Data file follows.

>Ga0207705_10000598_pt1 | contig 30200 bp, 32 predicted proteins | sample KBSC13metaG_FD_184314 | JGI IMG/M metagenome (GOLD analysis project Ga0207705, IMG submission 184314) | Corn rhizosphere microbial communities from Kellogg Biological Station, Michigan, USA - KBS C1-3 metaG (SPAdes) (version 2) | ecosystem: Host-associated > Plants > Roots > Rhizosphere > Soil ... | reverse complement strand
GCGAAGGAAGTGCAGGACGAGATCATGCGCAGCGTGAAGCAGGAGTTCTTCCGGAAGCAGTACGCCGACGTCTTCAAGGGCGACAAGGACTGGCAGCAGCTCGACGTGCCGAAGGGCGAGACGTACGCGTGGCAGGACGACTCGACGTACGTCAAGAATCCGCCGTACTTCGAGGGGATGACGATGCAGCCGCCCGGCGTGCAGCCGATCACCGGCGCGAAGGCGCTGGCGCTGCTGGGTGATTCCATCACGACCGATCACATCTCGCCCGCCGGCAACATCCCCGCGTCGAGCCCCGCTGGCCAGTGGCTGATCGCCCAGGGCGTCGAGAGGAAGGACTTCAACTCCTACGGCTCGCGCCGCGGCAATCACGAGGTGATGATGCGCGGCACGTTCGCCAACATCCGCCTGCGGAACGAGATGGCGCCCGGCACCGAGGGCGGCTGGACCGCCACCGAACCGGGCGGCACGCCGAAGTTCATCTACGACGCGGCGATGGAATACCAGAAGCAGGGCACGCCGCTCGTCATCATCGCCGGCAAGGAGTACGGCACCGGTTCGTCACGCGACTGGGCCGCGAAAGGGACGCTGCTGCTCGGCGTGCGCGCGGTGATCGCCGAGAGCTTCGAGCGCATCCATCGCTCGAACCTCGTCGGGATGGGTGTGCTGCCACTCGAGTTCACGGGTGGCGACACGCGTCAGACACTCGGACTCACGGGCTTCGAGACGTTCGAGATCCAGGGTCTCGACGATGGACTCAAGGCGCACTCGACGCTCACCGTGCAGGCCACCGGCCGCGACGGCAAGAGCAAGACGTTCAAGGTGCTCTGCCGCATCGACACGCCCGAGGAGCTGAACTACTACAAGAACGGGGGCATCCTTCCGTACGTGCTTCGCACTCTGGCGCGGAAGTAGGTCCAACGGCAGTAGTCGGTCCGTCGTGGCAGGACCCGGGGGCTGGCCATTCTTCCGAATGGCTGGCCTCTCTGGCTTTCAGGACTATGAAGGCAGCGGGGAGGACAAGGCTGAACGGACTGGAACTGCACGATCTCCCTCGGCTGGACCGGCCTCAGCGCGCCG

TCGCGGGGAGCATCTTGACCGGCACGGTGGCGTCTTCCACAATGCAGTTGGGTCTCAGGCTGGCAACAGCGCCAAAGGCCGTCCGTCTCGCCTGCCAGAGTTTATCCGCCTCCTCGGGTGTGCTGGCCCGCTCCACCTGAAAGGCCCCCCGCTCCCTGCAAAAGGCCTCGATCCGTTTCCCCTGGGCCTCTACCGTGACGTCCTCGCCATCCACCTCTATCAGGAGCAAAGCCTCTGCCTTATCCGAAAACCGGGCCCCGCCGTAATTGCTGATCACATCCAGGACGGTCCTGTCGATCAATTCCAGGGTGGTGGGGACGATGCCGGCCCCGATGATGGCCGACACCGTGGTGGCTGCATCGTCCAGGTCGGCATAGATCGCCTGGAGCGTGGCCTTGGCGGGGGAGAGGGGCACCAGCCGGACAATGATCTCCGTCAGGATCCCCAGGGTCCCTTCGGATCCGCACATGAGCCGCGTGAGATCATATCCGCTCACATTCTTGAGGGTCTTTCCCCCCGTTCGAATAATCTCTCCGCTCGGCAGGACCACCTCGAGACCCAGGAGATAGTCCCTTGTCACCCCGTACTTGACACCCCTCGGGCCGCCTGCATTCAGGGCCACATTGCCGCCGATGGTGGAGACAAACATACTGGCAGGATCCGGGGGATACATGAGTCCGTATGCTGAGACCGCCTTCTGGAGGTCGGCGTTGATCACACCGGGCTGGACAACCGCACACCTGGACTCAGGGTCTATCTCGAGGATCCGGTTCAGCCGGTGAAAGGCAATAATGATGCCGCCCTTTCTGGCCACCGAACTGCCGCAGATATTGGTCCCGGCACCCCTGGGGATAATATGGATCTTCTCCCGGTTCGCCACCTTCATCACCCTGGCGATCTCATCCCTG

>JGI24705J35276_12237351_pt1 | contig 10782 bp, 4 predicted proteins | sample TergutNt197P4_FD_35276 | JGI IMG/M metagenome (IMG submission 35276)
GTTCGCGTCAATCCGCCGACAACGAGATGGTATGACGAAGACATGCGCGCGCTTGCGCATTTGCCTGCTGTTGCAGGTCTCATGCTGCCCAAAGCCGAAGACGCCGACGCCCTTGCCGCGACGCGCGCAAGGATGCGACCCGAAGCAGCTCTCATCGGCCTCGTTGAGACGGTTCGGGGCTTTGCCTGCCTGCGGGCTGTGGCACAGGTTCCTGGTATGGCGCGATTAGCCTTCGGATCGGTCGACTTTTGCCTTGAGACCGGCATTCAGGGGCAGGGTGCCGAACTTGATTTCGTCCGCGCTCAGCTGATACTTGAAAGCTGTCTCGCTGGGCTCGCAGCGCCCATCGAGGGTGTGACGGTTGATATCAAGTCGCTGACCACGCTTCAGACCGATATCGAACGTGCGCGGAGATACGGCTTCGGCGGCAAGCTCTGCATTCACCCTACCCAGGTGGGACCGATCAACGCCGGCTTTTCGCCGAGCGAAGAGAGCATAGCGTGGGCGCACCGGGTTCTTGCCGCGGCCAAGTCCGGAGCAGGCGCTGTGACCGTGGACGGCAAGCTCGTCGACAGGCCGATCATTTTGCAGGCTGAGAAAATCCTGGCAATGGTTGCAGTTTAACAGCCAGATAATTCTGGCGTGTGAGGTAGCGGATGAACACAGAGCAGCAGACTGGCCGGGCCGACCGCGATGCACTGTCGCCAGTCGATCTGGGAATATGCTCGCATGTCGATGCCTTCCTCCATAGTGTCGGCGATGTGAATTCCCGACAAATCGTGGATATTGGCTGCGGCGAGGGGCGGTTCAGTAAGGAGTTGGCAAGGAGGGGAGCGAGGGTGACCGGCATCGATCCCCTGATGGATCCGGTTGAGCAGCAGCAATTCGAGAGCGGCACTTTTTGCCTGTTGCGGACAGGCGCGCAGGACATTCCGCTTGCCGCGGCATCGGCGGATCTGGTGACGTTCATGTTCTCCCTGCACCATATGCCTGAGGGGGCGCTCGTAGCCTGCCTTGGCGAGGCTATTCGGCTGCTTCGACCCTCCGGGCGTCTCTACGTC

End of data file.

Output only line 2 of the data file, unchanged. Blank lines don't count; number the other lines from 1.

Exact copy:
GCGAAGGAAGTGCAGGACGAGATCATGCGCAGCGTGAAGCAGGAGTTCTTCCGGAAGCAGTACGCCGACGTCTTCAAGGGCGACAAGGACTGGCAGCAGCTCGACGTGCCGAAGGGCGAGACGTACGCGTGGCAGGACGACTCGACGTACGTCAAGAATCCGCCGTACTTCGAGGGGATGACGATGCAGCCGCCCGGCGTGCAGCCGATCACCGGCGCGAAGGCGCTGGCGCTGCTGGGTGATTCCATCACGACCGATCACATCTCGCCCGCCGGCAACATCCCCGCGTCGAGCCCCGCTGGCCAGTGGCTGATCGCCCAGGGCGTCGAGAGGAAGGACTTCAACTCCTACGGCTCGCGCCGCGGCAATCACGAGGTGATGATGCGCGGCACGTTCGCCAACATCCGCCTGCGGAACGAGATGGCGCCCGGCACCGAGGGCGGCTGGACCGCCACCGAACCGGGCGGCACGCCGAAGTTCATCTACGACGCGGCGATGGAATACCAGAAGCAGGGCACGCCGCTCGTCATCATCGCCGGCAAGGAGTACGGCACCGGTTCGTCACGCGACTGGGCCGCGAAAGGGACGCTGCTGCTCGGCGTGCGCGCGGTGATCGCCGAGAGCTTCGAGCGCATCCATCGCTCGAACCTCGTCGGGATGGGTGTGCTGCCACTCGAGTTCACGGGTGGCGACACGCGTCAGACACTCGGACTCACGGGCTTCGAGACGTTCGAGATCCAGGGTCTCGACGATGGACTCAAGGCGCACTCGACGCTCACCGTGCAGGCCACCGGCCGCGACGGCAAGAGCAAGACGTTCAAGGTGCTCTGCCGCATCGACACGCCCGAGGAGCTGAACTACTACAAGAACGGGGGCATCCTTCCGTACGTGCTTCGCACTCTGGCGCGGAAGTAGGTCCAACGGCAGTAGTCGGTCCGTCGTGGCAGGACCCGGGGGCTGGCCATTCTTCCGAATGGCTGGCCTCTCTGGCTTTCAGGACTATGAAGGCAGCGGGGAGGACAAGGCTGAACGGACTGGAACTGCACGATCTCCCTCGGCTGGACCGGCCTCAGCGCGCCG